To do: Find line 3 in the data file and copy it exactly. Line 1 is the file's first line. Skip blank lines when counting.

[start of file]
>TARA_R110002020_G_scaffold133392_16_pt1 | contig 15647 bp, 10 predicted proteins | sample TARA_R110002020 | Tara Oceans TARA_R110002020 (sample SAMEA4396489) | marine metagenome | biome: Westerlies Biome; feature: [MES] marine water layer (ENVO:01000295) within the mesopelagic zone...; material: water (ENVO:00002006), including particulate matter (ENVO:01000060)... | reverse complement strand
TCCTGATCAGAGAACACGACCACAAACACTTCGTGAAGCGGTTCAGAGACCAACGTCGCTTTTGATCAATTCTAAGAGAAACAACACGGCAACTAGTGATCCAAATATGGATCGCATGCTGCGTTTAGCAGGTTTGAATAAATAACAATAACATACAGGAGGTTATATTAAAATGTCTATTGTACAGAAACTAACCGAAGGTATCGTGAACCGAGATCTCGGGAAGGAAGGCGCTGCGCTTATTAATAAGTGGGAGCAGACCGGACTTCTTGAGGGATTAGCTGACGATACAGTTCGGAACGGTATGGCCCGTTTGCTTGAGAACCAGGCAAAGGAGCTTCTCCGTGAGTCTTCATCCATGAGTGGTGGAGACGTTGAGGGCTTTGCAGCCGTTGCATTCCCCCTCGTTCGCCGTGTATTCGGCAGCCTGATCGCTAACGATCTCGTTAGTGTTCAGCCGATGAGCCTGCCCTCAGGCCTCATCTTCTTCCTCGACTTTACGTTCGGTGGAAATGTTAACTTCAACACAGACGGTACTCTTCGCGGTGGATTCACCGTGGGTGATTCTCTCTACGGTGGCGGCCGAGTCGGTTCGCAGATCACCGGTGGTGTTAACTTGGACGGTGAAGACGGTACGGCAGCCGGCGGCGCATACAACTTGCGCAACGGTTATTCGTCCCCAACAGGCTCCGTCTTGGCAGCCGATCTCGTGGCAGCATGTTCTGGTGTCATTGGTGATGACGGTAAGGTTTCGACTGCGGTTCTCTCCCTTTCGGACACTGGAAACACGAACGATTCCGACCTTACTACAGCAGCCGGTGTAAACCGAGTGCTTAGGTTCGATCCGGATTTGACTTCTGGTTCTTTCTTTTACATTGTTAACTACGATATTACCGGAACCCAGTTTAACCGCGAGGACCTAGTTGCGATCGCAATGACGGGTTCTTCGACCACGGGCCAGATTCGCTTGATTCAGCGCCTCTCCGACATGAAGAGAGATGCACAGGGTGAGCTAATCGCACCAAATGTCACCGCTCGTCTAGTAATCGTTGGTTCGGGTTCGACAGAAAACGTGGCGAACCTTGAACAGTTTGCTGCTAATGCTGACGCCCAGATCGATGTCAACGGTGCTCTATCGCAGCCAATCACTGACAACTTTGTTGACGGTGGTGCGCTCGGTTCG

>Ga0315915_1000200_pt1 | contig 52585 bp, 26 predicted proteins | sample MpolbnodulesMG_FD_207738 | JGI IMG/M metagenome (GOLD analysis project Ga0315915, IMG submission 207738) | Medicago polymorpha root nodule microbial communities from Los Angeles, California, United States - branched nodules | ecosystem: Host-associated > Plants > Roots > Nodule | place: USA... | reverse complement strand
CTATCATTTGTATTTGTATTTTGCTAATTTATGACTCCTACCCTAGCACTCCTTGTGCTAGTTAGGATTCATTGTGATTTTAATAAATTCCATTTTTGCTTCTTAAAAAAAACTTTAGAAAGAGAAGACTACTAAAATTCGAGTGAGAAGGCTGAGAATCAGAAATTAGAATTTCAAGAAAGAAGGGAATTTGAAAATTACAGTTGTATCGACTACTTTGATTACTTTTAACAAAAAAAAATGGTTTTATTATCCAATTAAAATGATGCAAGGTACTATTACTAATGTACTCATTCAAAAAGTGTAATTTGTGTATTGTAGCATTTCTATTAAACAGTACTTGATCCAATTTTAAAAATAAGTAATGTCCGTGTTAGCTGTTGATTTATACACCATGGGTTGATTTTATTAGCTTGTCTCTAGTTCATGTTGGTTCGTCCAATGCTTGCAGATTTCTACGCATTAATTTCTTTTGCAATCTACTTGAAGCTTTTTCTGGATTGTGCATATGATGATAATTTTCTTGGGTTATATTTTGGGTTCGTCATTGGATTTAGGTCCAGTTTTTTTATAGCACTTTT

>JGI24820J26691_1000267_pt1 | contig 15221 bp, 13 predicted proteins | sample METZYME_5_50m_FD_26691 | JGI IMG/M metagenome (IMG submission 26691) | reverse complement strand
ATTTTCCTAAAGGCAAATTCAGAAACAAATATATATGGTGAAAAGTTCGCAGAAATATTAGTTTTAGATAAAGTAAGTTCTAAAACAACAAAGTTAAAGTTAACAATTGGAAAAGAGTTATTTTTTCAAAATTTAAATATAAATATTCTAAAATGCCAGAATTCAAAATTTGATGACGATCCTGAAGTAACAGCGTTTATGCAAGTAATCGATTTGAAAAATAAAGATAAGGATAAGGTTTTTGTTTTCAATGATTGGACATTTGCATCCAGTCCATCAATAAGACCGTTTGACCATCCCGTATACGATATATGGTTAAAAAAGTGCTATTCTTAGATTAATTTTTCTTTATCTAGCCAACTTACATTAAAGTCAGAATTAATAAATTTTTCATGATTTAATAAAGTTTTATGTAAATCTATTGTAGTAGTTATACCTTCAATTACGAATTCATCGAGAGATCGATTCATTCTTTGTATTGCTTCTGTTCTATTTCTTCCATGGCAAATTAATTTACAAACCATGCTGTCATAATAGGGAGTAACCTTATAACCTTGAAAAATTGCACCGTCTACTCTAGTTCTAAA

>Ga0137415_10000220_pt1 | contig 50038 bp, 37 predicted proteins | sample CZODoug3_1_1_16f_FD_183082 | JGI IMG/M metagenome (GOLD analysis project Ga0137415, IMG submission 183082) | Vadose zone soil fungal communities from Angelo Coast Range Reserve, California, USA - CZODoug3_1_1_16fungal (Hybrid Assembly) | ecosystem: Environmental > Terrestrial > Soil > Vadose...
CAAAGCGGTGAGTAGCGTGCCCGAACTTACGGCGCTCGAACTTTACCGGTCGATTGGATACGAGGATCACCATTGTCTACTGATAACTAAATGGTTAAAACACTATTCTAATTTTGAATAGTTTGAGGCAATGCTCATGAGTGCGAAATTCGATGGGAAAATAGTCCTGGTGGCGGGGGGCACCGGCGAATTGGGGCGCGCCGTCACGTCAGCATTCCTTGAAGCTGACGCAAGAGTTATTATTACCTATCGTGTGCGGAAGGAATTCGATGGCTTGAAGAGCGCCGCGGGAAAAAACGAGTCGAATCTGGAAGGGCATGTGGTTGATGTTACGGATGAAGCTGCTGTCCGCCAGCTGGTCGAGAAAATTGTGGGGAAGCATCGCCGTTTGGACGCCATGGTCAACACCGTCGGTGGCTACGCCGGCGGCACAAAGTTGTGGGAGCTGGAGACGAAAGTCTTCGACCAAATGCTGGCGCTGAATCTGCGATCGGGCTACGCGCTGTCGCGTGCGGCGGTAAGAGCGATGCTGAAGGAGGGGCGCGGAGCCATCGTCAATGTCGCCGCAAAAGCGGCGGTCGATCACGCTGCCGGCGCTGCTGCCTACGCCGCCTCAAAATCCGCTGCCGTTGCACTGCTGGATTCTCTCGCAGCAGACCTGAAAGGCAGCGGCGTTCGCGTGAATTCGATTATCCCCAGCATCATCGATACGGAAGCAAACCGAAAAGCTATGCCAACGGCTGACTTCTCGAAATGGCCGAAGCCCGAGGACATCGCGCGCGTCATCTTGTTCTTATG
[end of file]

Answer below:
>Ga0315915_1000200_pt1 | contig 52585 bp, 26 predicted proteins | sample MpolbnodulesMG_FD_207738 | JGI IMG/M metagenome (GOLD analysis project Ga0315915, IMG submission 207738) | Medicago polymorpha root nodule microbial communities from Los Angeles, California, United States - branched nodules | ecosystem: Host-associated > Plants > Roots > Nodule | place: USA... | reverse complement strand